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Bad Education

There's a quote from Paulo Freire that has stayed with me since I first read it a few months ago:


"There's no such thing as neutral education. Education either functions as an instrument to bring about conformity or freedom."


I've thought about this quote on and off for a while, but my most recent performing job has made me consider it in more depth.


I didn't know about Josephine Baker before auditioning for the play "Josephine". At the recall, my googling of her left the panel impressed by my knowledge. But as the rehearsal process began and I absorbed performance footage, documentaries and the Josephine Baker episode of the "You're Dead to Me" podcast (would highly recommend), I wondered where she had been in my performing arts education.


Thinking back on the plays I covered in GCSE English and Drama and the texts we explored in A-Level Theatre Studies, artists of colour never came up. Singers such as Ella Fitzgerald (the namesake of one of the four Houses at my school) and Aretha Franklin were in my teenage consciousness. But theatre performers didn't look like me. Writers didn't look like me. Directors didn't look like me.


And the doctrine of 'not seeing colour' was so ingrained in me that I didn't even realise the damage this was doing. As soon as I discovered Audra McDonald, I clung to the idea of her like I'd clung to Mary Seacole when I read about her in a book at 8 years old. But I didn't recognise this as a symptom of the gaps in my educational landscape.


And all this isn't even to mention Josephine's near complete erasure from the narrative of the US Civil Rights Movement. I can only imagine how knowing about Josephine Baker in my teenage years - her boldness, her activism, her joy - would have shaped me.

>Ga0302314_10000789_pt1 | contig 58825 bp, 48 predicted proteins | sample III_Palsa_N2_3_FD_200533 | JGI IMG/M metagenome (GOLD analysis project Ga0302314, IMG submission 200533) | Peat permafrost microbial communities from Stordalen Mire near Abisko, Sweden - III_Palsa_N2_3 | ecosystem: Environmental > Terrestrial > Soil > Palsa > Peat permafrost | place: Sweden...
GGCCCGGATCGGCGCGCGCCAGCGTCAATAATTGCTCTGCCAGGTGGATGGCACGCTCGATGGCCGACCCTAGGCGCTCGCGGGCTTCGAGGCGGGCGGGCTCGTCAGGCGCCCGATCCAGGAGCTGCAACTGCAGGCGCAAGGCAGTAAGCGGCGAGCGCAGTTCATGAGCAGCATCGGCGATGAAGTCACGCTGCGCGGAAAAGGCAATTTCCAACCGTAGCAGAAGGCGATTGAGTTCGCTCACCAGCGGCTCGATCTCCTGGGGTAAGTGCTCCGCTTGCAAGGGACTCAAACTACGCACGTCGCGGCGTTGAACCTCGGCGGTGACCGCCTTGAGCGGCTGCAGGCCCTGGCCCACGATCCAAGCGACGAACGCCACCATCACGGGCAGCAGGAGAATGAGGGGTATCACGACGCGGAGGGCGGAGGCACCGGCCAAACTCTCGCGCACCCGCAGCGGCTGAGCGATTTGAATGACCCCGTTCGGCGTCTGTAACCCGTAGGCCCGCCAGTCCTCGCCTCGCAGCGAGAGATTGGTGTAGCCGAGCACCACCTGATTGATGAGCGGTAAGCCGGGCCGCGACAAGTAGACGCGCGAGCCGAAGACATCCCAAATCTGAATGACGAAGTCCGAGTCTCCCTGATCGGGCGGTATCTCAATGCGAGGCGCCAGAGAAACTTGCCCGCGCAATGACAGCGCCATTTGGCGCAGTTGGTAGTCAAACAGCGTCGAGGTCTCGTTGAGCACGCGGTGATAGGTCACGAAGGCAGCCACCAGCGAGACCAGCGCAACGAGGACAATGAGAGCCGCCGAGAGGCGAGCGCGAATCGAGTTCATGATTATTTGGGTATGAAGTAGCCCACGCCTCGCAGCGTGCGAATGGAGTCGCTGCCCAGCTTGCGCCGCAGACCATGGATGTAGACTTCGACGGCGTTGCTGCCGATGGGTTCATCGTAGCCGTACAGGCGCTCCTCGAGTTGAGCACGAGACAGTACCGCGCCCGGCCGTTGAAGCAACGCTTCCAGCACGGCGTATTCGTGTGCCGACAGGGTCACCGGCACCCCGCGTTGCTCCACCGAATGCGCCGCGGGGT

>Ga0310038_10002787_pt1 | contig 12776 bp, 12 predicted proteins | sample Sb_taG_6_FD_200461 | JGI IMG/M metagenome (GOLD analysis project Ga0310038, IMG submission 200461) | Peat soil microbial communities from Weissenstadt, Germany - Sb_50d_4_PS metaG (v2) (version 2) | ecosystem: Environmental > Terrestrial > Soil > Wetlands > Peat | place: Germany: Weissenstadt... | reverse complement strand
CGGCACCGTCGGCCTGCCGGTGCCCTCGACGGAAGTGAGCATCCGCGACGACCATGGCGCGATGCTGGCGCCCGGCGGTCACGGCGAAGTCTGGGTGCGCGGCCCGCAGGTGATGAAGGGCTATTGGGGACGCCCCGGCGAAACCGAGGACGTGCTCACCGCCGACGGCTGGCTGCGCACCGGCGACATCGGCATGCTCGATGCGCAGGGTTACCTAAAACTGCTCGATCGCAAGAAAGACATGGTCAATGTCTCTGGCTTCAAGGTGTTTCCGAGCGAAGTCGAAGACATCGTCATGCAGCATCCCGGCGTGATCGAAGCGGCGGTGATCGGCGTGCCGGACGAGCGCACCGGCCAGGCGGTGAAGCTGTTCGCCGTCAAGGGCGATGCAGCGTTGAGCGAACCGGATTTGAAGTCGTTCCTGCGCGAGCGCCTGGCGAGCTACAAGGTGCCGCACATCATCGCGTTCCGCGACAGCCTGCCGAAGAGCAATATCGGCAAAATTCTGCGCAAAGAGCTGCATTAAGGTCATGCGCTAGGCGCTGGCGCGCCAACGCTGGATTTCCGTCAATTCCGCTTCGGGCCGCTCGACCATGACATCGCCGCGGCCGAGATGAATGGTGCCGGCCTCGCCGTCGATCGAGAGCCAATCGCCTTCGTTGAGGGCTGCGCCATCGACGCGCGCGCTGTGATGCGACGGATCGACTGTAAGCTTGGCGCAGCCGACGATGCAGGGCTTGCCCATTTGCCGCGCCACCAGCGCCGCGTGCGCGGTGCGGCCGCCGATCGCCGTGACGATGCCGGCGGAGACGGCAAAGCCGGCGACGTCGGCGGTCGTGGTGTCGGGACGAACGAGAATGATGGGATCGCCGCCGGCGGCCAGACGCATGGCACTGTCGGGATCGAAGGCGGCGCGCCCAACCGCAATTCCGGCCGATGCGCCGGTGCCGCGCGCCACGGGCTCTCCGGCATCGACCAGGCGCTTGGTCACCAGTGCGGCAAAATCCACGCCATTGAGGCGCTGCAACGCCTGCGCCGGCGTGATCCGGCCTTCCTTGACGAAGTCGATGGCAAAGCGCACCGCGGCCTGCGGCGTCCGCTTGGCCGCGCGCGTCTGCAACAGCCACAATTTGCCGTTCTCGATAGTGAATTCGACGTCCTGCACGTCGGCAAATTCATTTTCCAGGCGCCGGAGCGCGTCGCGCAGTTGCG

With this particular gap in my secondary education thrown into sharp relief, I began to question other gaps that began to emerge, no longer hidden in plain sight:


Why was I only encouraged to create when it was required for coursework?


Why was I taught to regurgitate what I was taught, rather than think critically about it?


Why wasn't I empowered to forge my own path instead of relying on the conveyor belt of school-university-job?


The answer, I imagine is multi-faceted.


Educated in a culture that prided high grades and Russel Group University offers above all else, taught by teachers who believed in the myth that a degree guaranteed job security, and ignorant to the systemic barriers I would never be completely immune from, I look back and grieve for how unprepared I was for the adult world. I was deprived of the tools, role models and vocabulary that could have allowed me to flourish so much sooner.


Many people, including Josephine Baker herself, stress the importance of education. I myself have always enjoyed learning, and I value the education that I've had and the opportunities it has given me.


But I now understand that it was a flawed education. One that rewarded me for having a good memory and passing exams, but didn't help to emancipate me.


Things are better for young people now, with Black History Month acknowledged in schools and increased social awareness of the harm racial colour-blindness can cause. However, this will only every be cosmetic unless we teach our children to do more that jump through society's hoops.


Freedom comes from knowing how to question the status quo, how to view the world and the systems within it with a critical eye. That's not what I was taught. And now, over 10 years later, I left trying to teach myself how not to conform.

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